After the visit to the dumpster, Ahed said, he went to Hill”s apartment and began shredding the disks. He had 100 or more of them. Some 20 or 30 disks into the job, the shredder jammed, and he returned to the store to get a more powerful model, as well as a hard-drive erasing program. He finished the disk shredding, and then (Ahed said probably on the next day, Sunday, August 19, but that he wasn’t sure of the timing), began erasing the hard drive of an old laptop computer that he had owned since his college days. He said the computer held some Robotic FX software, as well as his own personal financial data—and that he performed seven overwrites of the hard drive.

Ahed said he also erased three USB external hard drives full of backup data he had taken from the Robotic FX office, and, later, used the scrubber program to “clean the free space” on another personal laptop, as well as his office computer.

On the Possibility of Planted Evidence

Ahed admitted to throwing out almost everything iRobot’s private detectives found in the dumpster that seemed to relate to the case. Items recovered included a box for a paper shredder, a box marked SolidWorks with a UPS label bearing a Massachusetts shipping address, a VHS video cassette tape marked “IS Robotics SWARM 2000.'” (IS Robotics was the original name of iRobot.) But there was one thing in the dumpster that Ahed specifically denied putting there, a tool used to weld together sections of robot tracks.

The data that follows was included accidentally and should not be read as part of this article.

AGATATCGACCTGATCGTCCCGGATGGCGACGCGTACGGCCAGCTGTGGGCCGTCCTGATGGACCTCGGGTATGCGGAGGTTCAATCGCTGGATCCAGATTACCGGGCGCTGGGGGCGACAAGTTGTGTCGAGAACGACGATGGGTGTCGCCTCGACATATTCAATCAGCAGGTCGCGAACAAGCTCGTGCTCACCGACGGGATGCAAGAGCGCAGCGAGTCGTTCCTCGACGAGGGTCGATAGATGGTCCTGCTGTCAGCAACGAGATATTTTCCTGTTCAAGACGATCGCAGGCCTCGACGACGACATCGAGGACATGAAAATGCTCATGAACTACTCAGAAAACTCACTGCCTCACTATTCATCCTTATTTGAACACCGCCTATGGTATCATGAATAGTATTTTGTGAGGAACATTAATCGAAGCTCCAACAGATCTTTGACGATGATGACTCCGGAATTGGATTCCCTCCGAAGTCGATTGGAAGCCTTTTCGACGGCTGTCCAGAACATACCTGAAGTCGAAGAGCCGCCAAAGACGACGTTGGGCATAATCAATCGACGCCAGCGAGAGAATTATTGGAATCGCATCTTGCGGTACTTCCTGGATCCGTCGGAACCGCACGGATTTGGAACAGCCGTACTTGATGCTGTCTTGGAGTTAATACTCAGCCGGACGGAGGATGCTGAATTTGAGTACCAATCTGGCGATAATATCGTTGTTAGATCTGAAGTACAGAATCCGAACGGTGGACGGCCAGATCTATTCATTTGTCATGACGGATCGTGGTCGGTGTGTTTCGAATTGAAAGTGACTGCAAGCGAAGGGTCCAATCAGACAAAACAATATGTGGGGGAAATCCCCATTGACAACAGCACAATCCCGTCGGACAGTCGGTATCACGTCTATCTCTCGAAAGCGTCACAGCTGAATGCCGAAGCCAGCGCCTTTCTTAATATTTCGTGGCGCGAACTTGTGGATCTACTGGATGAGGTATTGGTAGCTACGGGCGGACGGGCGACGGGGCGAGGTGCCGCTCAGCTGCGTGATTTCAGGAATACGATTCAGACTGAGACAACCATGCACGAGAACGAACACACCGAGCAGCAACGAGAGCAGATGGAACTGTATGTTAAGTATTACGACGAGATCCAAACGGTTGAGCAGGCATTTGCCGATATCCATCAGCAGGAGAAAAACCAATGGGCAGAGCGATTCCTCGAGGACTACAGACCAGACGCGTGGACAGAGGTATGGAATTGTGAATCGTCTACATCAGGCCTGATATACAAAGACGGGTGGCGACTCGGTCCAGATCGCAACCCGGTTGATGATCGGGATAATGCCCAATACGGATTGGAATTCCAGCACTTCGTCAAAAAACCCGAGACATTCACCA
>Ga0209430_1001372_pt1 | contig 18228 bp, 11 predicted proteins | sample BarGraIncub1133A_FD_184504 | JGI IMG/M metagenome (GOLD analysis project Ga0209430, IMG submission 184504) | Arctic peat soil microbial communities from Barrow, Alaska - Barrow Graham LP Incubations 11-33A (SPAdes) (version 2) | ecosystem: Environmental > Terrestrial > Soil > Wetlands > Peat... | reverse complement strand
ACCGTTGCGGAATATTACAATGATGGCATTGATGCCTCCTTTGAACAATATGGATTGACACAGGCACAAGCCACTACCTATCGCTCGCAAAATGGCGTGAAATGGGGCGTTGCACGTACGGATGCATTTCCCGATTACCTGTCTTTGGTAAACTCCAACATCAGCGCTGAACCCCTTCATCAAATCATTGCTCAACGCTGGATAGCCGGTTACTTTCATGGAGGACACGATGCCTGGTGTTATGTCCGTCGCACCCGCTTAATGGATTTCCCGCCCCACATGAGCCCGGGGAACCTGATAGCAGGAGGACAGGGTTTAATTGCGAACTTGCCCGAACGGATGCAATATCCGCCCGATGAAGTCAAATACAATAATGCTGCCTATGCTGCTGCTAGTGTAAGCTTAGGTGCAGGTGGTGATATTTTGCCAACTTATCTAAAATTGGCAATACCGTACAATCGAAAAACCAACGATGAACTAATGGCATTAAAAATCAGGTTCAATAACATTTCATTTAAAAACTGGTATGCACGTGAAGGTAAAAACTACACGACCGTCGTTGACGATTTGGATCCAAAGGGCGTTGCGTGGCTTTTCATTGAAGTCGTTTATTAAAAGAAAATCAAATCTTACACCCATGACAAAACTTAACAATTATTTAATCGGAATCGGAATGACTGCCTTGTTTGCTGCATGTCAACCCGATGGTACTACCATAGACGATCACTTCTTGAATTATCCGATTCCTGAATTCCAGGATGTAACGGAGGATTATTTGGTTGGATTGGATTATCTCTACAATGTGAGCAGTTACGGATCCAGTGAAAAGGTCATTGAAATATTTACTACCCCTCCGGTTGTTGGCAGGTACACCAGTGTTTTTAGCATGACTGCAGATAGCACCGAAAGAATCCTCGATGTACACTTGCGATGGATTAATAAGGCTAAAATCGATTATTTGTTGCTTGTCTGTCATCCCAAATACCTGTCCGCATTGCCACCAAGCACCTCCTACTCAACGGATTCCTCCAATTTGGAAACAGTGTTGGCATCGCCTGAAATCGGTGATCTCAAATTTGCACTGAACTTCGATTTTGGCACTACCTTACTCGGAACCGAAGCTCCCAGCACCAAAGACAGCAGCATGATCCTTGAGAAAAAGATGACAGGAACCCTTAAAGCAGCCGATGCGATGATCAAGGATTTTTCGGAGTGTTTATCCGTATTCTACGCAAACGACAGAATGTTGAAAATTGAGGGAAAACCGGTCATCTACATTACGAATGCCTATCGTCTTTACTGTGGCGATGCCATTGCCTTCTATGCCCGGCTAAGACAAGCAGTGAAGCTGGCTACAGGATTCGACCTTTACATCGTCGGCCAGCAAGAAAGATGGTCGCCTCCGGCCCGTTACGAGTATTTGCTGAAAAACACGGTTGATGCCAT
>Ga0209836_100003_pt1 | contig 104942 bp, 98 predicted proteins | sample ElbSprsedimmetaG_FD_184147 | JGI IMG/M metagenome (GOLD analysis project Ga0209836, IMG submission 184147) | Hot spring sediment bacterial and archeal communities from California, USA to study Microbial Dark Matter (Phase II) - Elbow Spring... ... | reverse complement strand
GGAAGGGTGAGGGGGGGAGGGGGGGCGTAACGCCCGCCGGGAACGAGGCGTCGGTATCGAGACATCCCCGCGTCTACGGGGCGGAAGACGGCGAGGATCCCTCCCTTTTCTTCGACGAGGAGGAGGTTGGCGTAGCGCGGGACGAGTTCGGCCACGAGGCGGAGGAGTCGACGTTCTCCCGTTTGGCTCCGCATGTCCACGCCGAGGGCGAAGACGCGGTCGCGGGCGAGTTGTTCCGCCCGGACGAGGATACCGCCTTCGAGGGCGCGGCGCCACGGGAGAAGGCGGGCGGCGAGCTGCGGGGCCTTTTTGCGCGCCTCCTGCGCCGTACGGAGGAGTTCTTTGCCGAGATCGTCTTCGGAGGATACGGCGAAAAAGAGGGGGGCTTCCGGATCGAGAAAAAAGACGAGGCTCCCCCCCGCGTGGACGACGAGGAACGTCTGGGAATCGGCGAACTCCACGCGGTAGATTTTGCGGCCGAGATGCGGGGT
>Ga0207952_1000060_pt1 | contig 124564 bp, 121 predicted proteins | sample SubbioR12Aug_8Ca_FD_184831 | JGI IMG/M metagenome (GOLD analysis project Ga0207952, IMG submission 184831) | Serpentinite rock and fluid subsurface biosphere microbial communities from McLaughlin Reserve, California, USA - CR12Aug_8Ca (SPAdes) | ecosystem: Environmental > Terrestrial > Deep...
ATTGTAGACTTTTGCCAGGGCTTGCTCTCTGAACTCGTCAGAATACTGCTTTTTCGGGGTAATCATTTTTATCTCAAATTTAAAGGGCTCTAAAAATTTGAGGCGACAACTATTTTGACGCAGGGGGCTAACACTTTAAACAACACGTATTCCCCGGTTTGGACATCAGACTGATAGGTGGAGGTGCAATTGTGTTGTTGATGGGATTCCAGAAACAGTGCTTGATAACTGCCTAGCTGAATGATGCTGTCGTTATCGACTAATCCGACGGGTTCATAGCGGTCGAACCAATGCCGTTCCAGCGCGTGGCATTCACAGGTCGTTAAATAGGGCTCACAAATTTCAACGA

A fixture of this type was found in the dumpster by iRobot’s detectives. The line of questioning pursued by iRobot’s attorneys seems to suggest they believe it is based on an iRobot design. In his September 24 testimony, Ahed admitted to using a similar fixture in welding together his robots’ tracks, but says he and a toolmaker designed had that tool. What’s more, he denied that the one found in the dumpster was his.

Q. This is one of the items that was found in the dumpster in the block next to Ms. Hill’s apartment, correct?
A. From what I understand, yes.

Q. But it’s your sworn testimony that you never laid eyes on this fixture before, correct?

A. That is correct.

Q. Do you have any explanation as to how this item might have got into a dumpster a block away from Ms. Hill’s apartment on the morning of the 18th?

A. The only explanation I have, sir, is earlier that day after exiting the restaurant that Ms. Kimberly Hill and I and her mother were attending, when the valet brought the car back, the trunk was open. It was physically open, and I had asked the valet if he had anything to do with that, and he said, no, that he had never opened the trunk and I can only imagine that this was possibly planted.